I looked over the low wall into my neighbour's garden. "You having problems with that door Louise?" I hadn't heard her swear before.
"You could say that George. I bought these new tee hinges because the old ones were rusted through and now I find the post is too rotten for the screws to hold the bottom one. I'll have to go to B & Q in town and get another piece of wood."
"You'd go all the way into town and pay a high price for a piece of wood when your next door neighbour has a woodworking business and probably more than enough in his scrap box?"
"Not from choice, but you know what Gregory is like when he sees me even talking to you."
"He's afraid that my handsome physique and natural charm will seduce you away from him?"
"Hardly." She giggled as she looked at me in my old, blue bib-and-brace overalls. Her face registered shock when I clambered over the wall and jumped down on to her lawn. "He's in his office, he'll see you."
"Let him, you need professional advice on this job. Have you determined how far the rot extends?" She shook her head, no. "Then you really do need professional advice."
After prodding the surrounding woodwork with my pocket-knife for some minutes and suggesting that all the cladding on the front of the shed needed to be renewed, Louise looked despondent. "It's not your fault or anything you did that caused the problem. The previous owners tried to hide the shed by planting bushes in front and these kept the wood damp and didn't allow them to creosote it. You removed the shrubs, but the damage was already done. The bottom of the door is rotted and so are most of the lower boards either side."
"What are you doing here Carter?" The angry voice I knew belonged to Louise's husband.
"Mrs. Sillett to you Carter."
I wasn't about to go down that route, not for that pompous, arrogant, stuck-up pratt. "As we are neighbours and as she needs advice on a wood rot problem, I'll stick to Louise, if you don't mind, Gregory." I deliberately used his first name too.
"It only needs a coat of paint. You're just trying to up the job and make it cost more. Typical cowboy builder method."
I could easily have hit him for that remark but with Louise there, I held myself in check. "With the motor mower, strimmer, hedge cutter and all the other hand tools in there, there's probably over two grand's worth of equipment and you want to complain over a few pounds of materials? Even an accountant should see that is most unwise."
"Gregory," Louise cut in quietly, her voice quivering slightly with controlled anger, "If you can fix this door with a coat of paint, then get out of your office, leave your computer and do it." She waited a few moments before going on, "I thought not. If it doesn't involve pushing a mouse or opening a spreadsheet, you are completely out of your depth and useless. That's why I do all the gardening and decorating and such repairs as I can. People come to you for investment advice because you are familiar with stock markets and such-like and they know you know what you are talking about. I'm asking George for advice on this rotten wood because that's his job and he knows what needs doing. I shall, if he agrees to help, be doing the work, so the extra cost will be minimal. If that means he comes over here or I have to work in his workshop, so be it. You can watch from your office or come and check but I must ask you to keep your opinions to yourself and not presume to know more about it than someone who has learned the trade. Now I'm sure you have other work to do."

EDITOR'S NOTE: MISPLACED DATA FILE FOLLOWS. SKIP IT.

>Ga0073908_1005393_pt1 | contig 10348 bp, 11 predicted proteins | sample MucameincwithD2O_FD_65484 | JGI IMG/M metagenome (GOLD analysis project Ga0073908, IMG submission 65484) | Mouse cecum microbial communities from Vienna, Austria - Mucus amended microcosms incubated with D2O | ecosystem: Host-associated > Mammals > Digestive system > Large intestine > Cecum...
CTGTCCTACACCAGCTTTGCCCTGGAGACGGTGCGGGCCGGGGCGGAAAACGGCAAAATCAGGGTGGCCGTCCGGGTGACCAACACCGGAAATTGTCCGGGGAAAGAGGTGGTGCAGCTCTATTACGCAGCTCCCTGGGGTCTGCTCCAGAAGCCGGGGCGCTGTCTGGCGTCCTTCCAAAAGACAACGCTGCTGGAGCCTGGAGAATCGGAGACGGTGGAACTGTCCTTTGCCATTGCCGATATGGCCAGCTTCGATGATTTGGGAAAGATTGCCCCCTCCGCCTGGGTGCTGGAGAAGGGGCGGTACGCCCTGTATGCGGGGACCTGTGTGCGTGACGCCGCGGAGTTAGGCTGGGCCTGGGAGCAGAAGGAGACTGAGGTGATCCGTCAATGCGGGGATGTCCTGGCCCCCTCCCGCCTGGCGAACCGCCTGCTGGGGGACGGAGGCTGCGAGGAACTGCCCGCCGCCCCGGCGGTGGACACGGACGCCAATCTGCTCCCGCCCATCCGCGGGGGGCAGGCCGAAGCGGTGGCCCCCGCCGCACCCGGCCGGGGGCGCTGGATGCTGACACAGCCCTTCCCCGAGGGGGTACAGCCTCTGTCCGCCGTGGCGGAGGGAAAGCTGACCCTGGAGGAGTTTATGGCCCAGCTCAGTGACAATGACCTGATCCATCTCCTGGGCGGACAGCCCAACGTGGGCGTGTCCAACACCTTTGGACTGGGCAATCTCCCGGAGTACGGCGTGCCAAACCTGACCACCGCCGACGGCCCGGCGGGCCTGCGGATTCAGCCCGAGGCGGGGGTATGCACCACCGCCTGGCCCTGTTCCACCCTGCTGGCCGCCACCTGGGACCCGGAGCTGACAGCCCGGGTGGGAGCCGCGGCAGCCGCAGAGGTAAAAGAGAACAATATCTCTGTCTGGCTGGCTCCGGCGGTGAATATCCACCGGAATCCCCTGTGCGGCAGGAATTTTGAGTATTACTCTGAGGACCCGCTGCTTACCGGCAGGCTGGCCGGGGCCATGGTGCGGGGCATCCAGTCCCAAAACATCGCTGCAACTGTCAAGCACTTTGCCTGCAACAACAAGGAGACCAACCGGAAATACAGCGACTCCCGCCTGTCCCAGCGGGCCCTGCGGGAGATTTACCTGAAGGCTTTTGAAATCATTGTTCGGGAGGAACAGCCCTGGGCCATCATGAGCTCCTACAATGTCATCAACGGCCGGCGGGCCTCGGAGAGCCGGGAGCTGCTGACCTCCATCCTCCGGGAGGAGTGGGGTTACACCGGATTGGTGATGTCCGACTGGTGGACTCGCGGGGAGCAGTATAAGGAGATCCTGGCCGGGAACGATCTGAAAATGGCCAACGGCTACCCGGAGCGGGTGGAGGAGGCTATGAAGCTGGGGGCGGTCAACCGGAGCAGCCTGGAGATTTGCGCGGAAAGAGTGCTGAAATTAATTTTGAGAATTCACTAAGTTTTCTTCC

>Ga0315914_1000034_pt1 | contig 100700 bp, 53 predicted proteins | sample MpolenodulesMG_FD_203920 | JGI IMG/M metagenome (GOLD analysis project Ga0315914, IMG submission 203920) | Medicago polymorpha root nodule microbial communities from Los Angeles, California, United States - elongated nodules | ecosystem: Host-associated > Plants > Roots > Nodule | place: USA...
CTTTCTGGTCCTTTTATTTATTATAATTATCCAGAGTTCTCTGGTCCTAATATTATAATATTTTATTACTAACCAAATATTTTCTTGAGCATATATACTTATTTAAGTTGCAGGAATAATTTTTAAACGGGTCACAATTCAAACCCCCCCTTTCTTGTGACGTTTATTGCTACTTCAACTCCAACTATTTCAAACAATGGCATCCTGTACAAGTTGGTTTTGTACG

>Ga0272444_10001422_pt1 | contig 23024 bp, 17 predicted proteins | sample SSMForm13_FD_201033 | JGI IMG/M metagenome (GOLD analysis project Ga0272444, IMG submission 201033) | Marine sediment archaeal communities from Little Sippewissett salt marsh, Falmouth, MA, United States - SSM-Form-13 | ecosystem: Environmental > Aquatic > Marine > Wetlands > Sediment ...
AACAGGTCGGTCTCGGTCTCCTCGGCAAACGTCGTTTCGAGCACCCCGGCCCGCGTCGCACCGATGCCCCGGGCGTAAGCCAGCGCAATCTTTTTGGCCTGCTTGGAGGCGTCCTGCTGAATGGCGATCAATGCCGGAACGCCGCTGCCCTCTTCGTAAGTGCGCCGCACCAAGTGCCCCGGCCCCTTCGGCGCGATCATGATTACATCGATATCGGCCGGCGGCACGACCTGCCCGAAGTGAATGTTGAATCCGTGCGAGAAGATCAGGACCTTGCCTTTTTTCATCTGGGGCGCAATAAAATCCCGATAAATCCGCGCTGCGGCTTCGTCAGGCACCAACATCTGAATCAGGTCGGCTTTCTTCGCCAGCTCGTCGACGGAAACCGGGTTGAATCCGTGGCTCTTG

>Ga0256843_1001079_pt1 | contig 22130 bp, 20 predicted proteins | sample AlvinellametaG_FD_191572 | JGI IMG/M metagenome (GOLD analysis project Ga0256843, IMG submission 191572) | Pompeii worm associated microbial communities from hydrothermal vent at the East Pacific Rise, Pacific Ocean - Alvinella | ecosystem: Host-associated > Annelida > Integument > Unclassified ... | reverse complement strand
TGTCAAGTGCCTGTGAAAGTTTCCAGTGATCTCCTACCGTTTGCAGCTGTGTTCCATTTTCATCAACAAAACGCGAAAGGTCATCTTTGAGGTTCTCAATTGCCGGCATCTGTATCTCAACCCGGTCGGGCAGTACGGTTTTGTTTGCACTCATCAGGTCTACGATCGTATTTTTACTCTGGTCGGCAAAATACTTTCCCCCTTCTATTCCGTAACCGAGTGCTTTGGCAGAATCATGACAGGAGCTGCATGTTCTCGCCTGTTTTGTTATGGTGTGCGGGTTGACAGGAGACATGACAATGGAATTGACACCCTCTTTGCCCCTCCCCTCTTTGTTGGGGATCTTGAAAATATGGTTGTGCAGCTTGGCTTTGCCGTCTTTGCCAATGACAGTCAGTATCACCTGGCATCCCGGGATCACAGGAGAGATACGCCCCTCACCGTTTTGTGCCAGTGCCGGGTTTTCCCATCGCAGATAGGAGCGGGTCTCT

I'd never heard her speak to him like that before and it amused me to see how red his face went and he blustered a bit before turning on his heels and returning inside.
"I hope I didn't put you in an impossible position George, he just wanted to belittle you and my efforts. What are my chances of doing the job? The tools I have are fairly limited as is my skill."
"With a little help from your friends?" She smiled and nodded. "Very good, but you'll have to make a complete new door as it is a non standard size and if you try and repair this one, it will only last a year or so and then you'll have to make another anyway."
"Can I put a window in it?"
"Yes, with even more help from your friends, but it will mean more work and take longer. Let's see if we can find some sound wood higher up to fix the bottom hinge temporarily and measure up to see what materials we'll need."